Not only did I have an out-of-Monona experience last week, it was out of the Midwest, all the way down to Florida.
Because I couldn’t bring the pelicans, Tampa Bay waves and Taste of Boston ice cream back with me, I did the next best thing upon our return home: I went to Ben Franklin to buy a jigsaw puzzle.
We got slightly addicted to jigsaw puzzles while in Florida. We worked on them late into the night, even to the point of barely paying attention to the Badgers dramatic win against Xavier. Smartphones and all other screens were ignored. We would get to work again in the morning before our activities for the day.
I looked online to find justification for this new habit so I wouldn’t have to feel guilty about it. Sure enough, there were articles that say jigsaw puzzles give your brain a complete workout and help improve memory and maybe even prevent Alzheimer’s. Woo hoo! It said that each time you place a piece in the puzzle, it gives your brain a dopamine boost. That sounds healthier than using carbs, Nicotine, or Facebook notifications for a dopamine rush. 500-1,000 dopamine hits per jigsaw puzzle box is a pretty good deal.
I also noticed articles about how maple syrup is being studied as a possible cure for Alzheimer’s and blueberries help improve memory too. Pancakes, anyone? The New York Times had an article on how to use a “mind castle” to remember grocery lists. So I made a mental note in the kitchen sink of my mind castle to have a breakfast of gluten-free pancakes with blueberries and maple syrup while working on our puzzle. What a great way to begin the day by exercising the brain with the jigsaw puzzle and nourishing it with memory-boosting foods. Plus it will alleviate guilt about not going to the gym.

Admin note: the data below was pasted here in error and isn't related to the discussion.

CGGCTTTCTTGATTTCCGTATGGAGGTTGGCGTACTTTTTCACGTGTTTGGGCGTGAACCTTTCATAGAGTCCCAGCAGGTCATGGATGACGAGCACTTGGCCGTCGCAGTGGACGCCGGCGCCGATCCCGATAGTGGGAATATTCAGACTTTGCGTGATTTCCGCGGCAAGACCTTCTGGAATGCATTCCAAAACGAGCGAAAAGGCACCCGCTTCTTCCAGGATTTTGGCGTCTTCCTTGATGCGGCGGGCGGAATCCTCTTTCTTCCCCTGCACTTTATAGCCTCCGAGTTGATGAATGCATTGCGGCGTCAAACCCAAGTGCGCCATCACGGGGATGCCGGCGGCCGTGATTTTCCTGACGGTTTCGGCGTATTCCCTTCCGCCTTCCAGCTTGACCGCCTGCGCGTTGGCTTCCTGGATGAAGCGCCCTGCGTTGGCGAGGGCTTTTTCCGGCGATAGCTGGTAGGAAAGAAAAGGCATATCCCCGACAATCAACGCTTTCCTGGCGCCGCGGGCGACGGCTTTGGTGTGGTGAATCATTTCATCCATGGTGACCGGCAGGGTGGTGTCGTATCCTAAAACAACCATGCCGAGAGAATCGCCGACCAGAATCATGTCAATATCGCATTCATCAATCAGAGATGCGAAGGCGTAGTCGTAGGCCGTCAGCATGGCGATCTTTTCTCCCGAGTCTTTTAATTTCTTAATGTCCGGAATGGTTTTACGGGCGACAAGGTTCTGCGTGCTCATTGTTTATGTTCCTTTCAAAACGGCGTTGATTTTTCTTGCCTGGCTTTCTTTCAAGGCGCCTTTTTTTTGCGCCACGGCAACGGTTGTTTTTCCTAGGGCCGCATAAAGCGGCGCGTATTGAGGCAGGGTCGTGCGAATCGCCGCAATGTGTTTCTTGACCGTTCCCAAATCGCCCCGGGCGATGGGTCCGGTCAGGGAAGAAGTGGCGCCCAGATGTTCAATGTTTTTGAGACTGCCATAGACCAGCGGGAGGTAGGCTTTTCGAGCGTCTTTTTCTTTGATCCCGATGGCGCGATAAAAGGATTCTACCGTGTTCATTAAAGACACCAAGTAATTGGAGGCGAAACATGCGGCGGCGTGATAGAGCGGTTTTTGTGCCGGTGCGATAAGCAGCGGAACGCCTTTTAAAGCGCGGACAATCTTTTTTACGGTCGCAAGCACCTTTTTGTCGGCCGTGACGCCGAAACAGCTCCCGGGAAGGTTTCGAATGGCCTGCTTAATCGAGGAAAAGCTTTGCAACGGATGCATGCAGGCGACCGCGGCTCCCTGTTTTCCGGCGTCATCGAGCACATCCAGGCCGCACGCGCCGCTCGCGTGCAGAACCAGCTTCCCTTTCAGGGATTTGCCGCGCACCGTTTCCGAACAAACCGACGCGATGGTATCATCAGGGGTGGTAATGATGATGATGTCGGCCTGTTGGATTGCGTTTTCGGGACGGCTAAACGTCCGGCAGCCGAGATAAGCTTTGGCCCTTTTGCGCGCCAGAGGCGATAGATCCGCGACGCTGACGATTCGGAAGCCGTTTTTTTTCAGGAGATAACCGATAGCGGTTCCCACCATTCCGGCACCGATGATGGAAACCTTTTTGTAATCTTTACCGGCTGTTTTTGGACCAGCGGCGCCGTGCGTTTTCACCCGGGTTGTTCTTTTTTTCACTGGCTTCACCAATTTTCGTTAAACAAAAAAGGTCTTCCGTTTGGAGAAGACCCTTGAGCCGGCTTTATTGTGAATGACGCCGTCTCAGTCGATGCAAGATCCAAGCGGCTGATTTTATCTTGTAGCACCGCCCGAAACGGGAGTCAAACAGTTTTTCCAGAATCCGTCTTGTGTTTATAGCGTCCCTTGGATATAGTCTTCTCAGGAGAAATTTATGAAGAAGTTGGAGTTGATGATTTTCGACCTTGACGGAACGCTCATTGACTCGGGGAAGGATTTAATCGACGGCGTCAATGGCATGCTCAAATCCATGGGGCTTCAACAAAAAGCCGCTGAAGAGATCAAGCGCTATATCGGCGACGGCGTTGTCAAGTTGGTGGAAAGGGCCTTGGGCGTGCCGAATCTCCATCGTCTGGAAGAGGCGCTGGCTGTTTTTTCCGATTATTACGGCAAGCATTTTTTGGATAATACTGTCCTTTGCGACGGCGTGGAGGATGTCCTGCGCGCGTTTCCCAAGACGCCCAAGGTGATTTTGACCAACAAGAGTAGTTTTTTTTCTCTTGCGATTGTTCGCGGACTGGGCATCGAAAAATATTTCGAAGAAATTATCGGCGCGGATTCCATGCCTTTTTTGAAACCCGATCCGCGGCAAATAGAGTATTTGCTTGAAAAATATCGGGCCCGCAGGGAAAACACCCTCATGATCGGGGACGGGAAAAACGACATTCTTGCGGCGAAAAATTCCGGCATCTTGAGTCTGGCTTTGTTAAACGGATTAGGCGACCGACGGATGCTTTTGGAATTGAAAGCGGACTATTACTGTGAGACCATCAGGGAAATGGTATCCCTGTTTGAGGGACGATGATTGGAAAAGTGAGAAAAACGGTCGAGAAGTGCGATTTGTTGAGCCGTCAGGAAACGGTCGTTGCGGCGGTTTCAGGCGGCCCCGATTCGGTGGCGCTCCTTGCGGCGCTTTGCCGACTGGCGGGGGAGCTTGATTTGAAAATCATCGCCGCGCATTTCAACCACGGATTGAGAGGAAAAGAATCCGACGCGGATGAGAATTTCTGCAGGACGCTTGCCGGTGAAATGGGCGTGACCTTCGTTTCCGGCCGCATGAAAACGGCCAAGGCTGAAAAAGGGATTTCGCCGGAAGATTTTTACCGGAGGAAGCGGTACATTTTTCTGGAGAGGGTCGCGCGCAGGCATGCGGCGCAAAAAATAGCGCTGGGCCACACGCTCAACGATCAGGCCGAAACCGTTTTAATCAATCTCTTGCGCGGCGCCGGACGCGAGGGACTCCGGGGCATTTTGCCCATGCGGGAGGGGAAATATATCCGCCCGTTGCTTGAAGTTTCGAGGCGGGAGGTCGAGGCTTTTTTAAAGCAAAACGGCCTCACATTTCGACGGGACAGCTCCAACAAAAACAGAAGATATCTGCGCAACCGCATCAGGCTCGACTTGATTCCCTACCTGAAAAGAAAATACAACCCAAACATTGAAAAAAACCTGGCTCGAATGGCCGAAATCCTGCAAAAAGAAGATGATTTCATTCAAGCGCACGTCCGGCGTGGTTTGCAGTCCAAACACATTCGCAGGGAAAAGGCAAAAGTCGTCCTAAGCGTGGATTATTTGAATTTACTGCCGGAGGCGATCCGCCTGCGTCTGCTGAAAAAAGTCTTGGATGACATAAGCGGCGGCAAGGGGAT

Unfortunately, one of our cockatiel birds has discovered the joys of jigsaw puzzles, too, and delights in removing pieces from it. Somehow I’m not feeling the same dopamine rush when I place the pieces back into the puzzle a second and third time. It gets a little tiring making sure he doesn’t fly away with a piece. This would be helpful when it comes time to dismantle the puzzle and put it away, but he remained stoically atop the cage while we did that.
Now what was it I was going to have for breakfast? Hmmm.
This Humor Me column originally appeared in the Herald-Independent on March 31, 2016.